Downtime Is Important for Growing Healthy Bodies and Minds
Summer is an ideal time to create new habits of downtime for kids of all ages. Has downtime been a concern in your family? It seems like every month there are more studies about the detrimental nature of too much screen time or over-scheduling on children’s health. It should concern all of us that children at younger and younger ages are being seen for adult sized problems like stress and insomnia.
How do you know you have a problem with overscheduling?
Your children may have started complaining about their activities across the board—even things they always looked forward to. If your child is having trouble sleeping or is complaining about headaches, stomachaches, anxiety, or feeling tired, you probably have an over scheduled child.
What is considered healthy in Traditional Chinese Medicine?
Traditional Chinese medicine views childhood with a view to the future. “According to Chinese philosophy, jing (essence) forms the material basis for the whole body. Stored in the kidneys, jing serves as the deposited capital for reproduction, growth, development and maturation.” Childhood is the time that jing is generated and stored in the kidneys. Jing ensures our bodies resistance to illness and promotes vitality. What is important to know, is that as we get older, we no longer produce an abundance of jing and begin to rely on the reserves in our kidneys. Therefore, it is vital that we maintain a healthy childhood environment in order to be healthy as an adult. Another foundation of long-life health established in childhood is sleep. Sleep replenishes the body and ensures a proper balance of yin and yang. Balanced yin and yang means healthy body systems and a strong immune system. Insomnia is a burgeoning problem with youth. Research has shown that exposure to bright lights and excessive screen time in the evenings can disturb the biological clock, causing problems with sleep in both youth and adults. Children and teens, however, need more sleep than adults and should be establishing life-long, healthy sleep habits.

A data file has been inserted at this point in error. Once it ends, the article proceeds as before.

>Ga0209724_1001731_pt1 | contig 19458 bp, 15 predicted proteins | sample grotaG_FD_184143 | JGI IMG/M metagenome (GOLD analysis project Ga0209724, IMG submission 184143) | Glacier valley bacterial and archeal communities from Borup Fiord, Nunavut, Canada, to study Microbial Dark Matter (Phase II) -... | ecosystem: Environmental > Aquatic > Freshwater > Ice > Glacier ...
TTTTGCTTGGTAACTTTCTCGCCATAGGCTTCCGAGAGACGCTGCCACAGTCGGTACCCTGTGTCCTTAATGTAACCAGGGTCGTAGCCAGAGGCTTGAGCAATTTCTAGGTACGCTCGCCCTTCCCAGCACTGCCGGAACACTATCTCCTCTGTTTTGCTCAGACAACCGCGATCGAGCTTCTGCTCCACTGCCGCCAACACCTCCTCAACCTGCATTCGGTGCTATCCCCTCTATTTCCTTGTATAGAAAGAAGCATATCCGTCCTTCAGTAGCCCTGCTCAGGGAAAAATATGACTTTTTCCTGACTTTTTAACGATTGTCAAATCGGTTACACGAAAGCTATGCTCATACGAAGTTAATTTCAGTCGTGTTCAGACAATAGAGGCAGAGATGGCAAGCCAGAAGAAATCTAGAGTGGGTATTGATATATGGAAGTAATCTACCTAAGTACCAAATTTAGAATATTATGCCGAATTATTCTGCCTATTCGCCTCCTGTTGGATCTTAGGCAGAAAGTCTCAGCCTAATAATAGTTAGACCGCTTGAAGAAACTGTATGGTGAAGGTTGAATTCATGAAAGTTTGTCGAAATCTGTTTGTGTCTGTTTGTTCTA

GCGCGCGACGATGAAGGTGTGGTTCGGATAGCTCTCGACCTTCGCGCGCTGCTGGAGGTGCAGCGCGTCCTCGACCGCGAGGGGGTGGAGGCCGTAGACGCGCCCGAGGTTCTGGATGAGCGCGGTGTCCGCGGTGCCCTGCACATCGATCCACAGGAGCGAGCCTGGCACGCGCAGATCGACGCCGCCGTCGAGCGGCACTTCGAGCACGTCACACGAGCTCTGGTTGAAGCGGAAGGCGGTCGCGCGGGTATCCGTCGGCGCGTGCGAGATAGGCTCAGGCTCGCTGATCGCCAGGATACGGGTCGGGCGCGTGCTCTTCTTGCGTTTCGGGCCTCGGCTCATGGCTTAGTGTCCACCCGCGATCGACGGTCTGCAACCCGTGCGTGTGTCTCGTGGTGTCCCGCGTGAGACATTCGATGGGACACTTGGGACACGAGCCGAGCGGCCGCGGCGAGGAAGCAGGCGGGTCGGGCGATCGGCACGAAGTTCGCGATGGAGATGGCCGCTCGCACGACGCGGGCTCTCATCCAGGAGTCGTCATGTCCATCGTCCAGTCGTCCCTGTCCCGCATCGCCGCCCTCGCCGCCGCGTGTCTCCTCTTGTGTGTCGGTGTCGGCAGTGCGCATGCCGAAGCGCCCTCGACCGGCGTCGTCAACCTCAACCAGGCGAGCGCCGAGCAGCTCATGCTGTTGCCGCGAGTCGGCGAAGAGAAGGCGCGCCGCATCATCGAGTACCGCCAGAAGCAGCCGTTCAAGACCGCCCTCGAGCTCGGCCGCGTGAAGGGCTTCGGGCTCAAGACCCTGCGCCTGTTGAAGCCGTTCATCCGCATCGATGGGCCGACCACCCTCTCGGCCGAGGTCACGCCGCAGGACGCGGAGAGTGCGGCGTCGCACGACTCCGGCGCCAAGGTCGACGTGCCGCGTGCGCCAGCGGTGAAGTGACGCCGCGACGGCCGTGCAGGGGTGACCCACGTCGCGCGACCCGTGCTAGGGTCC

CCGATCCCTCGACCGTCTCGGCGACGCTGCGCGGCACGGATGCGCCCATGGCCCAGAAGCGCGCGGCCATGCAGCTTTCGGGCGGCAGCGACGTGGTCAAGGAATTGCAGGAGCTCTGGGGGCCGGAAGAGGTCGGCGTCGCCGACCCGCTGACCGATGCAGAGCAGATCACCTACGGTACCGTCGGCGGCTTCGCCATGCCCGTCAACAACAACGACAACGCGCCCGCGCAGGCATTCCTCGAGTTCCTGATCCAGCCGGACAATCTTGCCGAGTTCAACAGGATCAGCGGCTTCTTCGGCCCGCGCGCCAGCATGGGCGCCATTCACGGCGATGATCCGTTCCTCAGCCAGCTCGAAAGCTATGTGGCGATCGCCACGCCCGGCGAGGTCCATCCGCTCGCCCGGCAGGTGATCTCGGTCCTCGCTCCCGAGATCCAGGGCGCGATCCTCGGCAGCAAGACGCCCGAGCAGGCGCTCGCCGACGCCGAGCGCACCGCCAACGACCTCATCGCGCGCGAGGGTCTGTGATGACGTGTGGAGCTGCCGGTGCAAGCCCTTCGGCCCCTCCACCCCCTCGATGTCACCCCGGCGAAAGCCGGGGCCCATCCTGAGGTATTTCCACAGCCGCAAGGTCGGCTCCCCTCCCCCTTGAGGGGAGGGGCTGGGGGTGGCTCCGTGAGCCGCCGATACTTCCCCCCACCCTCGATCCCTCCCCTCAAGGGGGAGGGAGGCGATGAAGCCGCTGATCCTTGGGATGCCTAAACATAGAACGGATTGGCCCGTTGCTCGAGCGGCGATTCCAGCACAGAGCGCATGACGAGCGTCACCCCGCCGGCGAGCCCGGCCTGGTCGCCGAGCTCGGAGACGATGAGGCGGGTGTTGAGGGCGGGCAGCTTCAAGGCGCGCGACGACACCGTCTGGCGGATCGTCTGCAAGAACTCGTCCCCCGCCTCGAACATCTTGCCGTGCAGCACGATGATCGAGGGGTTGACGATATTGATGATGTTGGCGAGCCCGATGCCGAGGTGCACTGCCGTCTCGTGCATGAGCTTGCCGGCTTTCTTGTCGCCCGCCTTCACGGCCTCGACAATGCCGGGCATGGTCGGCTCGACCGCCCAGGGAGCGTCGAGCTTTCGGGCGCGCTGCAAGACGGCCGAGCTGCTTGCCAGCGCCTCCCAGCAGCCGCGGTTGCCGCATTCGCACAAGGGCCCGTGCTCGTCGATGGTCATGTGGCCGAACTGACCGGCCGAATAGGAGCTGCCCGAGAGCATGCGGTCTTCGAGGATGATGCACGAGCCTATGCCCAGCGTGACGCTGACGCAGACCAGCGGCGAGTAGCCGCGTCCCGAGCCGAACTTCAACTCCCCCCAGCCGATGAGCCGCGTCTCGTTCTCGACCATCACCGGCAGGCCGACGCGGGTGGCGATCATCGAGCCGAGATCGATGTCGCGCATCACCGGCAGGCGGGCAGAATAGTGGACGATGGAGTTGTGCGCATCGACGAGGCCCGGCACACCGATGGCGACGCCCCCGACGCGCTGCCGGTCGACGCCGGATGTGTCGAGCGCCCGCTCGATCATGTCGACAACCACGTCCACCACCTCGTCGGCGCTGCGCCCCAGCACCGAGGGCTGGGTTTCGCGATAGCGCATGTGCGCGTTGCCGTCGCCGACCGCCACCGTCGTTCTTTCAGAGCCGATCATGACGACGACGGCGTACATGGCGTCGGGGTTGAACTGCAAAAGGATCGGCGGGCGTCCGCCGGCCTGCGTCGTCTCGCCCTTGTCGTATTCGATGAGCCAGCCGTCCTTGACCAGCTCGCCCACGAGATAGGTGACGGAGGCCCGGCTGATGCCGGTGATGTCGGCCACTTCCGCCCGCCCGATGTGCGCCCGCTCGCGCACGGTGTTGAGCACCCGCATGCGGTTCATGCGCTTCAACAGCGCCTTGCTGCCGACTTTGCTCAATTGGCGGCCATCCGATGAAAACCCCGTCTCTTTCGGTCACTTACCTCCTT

What can we do?
There are many different ways you can incorporate more downtime into your children’s lives. You may need to have your children choose one or two extra-curricular activities to do in a school year, like soccer and piano rather than soccer, band, individual music lessons, dance, and gymnastics, for example. After you have defined your extra activities, you can work start to build a structure that allows for downtime. Some families decide on a certain number of screen hours per day and some decide on no screen time on school nights. Only you can decide what works for your circumstances. You could then fill your “extra” time with outside play earlier in the day and quiet activities like drawing or simple crafts, reading, and playing games. It’s important to quiet your environment and lower lights an hour before bedtime so the body can begin to wind down. It is helpful to develop nighttime rituals that help signal to the mind that it’s time to sleep.
Summer is an ideal time to try out limiting screens because there are more opportunities to play outdoors and read or listen to books on tape for pleasure, rather than assignments. If you have anxiety about providing enough learning opportunities for your children, summer will give you time to work on that for yourself. Remember that downtime is important for the development of the brain. Ease your concerns by reading research studies like this one that found, “Some of the most important scientific breakthroughs ever made by scientists including Einstein and Newton came about as the geniuses allowed their minds to wander, researchers say.”
Downtime can be a healthy, conscious choice for your family. In our next post, we will have a round up of more resources to help you develop your own ideas for downtime in your family.